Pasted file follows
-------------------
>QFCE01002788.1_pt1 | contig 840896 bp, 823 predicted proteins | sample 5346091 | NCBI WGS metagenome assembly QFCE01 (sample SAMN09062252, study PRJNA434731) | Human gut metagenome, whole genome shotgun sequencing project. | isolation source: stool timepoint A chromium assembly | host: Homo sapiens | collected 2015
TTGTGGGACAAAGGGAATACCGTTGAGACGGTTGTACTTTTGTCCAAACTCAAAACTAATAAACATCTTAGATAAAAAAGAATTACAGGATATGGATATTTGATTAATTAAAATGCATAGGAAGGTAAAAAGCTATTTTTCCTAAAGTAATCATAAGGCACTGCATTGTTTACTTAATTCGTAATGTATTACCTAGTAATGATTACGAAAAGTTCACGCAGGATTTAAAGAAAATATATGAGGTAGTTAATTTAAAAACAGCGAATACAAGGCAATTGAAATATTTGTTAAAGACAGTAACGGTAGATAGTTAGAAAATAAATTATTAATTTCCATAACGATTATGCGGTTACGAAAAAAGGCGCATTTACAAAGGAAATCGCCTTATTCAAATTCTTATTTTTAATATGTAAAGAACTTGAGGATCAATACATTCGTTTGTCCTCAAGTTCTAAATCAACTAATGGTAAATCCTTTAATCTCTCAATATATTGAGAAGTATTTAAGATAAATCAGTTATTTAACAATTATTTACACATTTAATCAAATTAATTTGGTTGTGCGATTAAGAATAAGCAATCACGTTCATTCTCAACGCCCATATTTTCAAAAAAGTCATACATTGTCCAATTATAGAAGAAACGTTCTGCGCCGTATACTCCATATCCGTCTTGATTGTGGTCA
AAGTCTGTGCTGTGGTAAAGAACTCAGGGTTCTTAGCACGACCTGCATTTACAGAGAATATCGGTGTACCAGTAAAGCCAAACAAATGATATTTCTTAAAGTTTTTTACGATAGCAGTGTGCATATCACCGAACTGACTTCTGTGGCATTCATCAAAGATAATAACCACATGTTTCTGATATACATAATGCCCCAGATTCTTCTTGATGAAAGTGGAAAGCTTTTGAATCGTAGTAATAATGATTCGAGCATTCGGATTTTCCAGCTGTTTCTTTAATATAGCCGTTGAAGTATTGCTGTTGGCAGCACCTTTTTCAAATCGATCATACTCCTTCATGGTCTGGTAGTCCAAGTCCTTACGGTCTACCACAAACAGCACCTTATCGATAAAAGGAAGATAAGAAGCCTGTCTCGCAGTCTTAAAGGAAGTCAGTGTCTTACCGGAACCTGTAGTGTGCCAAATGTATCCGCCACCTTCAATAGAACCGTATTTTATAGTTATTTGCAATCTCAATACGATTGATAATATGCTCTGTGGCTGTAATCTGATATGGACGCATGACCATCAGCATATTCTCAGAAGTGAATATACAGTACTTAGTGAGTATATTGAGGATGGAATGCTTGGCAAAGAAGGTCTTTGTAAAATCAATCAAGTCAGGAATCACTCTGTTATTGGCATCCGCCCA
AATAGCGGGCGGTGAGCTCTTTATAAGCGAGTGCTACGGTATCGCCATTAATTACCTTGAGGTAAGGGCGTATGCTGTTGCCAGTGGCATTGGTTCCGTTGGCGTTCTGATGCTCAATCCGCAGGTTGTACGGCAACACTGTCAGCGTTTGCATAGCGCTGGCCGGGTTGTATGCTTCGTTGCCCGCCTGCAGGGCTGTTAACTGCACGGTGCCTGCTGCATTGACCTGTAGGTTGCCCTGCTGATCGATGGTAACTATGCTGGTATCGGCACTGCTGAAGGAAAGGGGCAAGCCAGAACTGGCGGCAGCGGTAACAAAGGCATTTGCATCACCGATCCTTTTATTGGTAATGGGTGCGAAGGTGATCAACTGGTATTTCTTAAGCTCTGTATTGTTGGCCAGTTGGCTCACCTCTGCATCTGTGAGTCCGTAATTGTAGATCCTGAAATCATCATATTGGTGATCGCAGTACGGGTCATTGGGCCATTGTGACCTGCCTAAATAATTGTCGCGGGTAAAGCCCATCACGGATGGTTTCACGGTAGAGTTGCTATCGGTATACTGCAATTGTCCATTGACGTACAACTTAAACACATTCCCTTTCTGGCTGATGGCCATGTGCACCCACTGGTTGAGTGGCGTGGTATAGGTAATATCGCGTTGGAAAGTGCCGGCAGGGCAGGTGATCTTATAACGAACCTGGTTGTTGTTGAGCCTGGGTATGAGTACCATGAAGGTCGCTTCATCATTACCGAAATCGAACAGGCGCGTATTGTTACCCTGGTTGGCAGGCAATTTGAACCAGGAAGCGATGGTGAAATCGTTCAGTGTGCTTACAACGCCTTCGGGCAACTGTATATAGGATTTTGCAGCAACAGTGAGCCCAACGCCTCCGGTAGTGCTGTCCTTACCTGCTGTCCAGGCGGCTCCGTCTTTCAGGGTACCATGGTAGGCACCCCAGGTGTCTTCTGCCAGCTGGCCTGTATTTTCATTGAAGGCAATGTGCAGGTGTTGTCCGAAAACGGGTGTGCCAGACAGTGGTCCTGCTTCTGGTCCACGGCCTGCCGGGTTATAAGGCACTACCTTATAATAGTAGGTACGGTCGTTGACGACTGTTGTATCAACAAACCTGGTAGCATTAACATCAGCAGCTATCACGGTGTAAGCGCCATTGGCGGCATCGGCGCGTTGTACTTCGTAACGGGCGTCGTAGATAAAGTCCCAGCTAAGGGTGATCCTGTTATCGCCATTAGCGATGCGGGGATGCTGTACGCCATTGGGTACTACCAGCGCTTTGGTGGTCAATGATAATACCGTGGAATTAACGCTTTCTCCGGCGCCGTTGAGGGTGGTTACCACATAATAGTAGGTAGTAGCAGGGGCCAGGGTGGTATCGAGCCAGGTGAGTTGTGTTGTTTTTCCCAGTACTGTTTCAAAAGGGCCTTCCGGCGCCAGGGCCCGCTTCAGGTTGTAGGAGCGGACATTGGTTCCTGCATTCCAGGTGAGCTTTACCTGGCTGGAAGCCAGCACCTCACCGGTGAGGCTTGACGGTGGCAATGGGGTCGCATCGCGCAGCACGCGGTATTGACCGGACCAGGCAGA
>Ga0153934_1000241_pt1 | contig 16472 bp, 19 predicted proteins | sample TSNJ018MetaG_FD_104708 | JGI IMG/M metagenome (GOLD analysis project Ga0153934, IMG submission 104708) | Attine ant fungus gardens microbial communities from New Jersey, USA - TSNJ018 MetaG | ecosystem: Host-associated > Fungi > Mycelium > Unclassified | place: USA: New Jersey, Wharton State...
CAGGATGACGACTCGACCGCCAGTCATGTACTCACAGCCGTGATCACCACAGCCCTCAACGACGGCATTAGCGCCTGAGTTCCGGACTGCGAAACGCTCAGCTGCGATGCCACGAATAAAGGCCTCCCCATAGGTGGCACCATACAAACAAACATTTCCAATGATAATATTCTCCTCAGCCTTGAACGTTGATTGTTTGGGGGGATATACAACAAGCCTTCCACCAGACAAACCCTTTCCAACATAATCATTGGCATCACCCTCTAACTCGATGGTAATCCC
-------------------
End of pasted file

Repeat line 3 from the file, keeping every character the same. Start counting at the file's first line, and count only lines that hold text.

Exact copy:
AAGTCTGTGCTGTGGTAAAGAACTCAGGGTTCTTAGCACGACCTGCATTTACAGAGAATATCGGTGTACCAGTAAAGCCAAACAAATGATATTTCTTAAAGTTTTTTACGATAGCAGTGTGCATATCACCGAACTGACTTCTGTGGCATTCATCAAAGATAATAACCACATGTTTCTGATATACATAATGCCCCAGATTCTTCTTGATGAAAGTGGAAAGCTTTTGAATCGTAGTAATAATGATTCGAGCATTCGGATTTTCCAGCTGTTTCTTTAATATAGCCGTTGAAGTATTGCTGTTGGCAGCACCTTTTTCAAATCGATCATACTCCTTCATGGTCTGGTAGTCCAAGTCCTTACGGTCTACCACAAACAGCACCTTATCGATAAAAGGAAGATAAGAAGCCTGTCTCGCAGTCTTAAAGGAAGTCAGTGTCTTACCGGAACCTGTAGTGTGCCAAATGTATCCGCCACCTTCAATAGAACCGTATTTTATAGTTATTTGCAATCTCAATACGATTGATAATATGCTCTGTGGCTGTAATCTGATATGGACGCATGACCATCAGCATATTCTCAGAAGTGAATATACAGTACTTAGTGAGTATATTGAGGATGGAATGCTTGGCAAAGAAGGTCTTTGTAAAATCAATCAAGTCAGGAATCACTCTGTTATTGGCATCCGCCCA